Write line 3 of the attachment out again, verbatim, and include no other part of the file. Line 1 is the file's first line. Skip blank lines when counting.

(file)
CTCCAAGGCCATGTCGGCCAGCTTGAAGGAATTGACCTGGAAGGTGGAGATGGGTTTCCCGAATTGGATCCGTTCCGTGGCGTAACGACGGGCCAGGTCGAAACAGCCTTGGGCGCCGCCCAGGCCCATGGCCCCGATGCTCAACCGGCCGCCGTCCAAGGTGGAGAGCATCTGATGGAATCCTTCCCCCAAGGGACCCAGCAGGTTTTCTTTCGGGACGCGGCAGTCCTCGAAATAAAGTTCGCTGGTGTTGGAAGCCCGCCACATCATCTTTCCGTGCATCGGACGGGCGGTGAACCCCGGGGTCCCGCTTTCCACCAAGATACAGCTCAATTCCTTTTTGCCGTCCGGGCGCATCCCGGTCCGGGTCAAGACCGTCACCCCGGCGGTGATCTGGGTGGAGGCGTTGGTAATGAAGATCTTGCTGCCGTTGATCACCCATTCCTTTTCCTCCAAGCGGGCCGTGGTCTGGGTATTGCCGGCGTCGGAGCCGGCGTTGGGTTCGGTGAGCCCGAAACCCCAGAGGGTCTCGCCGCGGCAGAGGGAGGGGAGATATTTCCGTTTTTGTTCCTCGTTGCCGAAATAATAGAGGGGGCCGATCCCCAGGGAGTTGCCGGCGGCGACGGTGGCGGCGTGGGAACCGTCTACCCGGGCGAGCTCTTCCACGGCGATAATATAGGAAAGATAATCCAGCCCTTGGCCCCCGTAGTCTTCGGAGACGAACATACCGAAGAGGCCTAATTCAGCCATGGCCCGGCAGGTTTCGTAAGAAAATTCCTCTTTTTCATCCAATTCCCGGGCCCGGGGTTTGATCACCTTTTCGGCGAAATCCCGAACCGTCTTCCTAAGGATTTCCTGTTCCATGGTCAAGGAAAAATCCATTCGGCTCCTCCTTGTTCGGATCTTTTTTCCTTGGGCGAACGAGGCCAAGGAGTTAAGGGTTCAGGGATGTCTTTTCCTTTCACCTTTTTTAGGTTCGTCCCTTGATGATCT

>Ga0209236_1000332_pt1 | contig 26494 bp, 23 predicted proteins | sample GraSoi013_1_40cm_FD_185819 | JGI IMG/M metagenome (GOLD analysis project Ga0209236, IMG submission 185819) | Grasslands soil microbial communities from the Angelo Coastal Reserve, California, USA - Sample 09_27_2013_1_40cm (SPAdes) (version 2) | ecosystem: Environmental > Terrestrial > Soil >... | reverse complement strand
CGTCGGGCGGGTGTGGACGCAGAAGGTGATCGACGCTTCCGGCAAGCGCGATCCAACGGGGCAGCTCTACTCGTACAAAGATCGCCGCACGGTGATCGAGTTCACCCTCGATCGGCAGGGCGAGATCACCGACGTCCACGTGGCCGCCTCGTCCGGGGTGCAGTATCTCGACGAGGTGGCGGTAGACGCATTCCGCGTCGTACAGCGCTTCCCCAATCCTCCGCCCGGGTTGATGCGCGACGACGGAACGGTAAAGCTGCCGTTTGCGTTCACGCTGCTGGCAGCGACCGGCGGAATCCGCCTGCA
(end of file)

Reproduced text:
CGTCGGGCGGGTGTGGACGCAGAAGGTGATCGACGCTTCCGGCAAGCGCGATCCAACGGGGCAGCTCTACTCGTACAAAGATCGCCGCACGGTGATCGAGTTCACCCTCGATCGGCAGGGCGAGATCACCGACGTCCACGTGGCCGCCTCGTCCGGGGTGCAGTATCTCGACGAGGTGGCGGTAGACGCATTCCGCGTCGTACAGCGCTTCCCCAATCCTCCGCCCGGGTTGATGCGCGACGACGGAACGGTAAAGCTGCCGTTTGCGTTCACGCTGCTGGCAGCGACCGGCGGAATCCGCCTGCA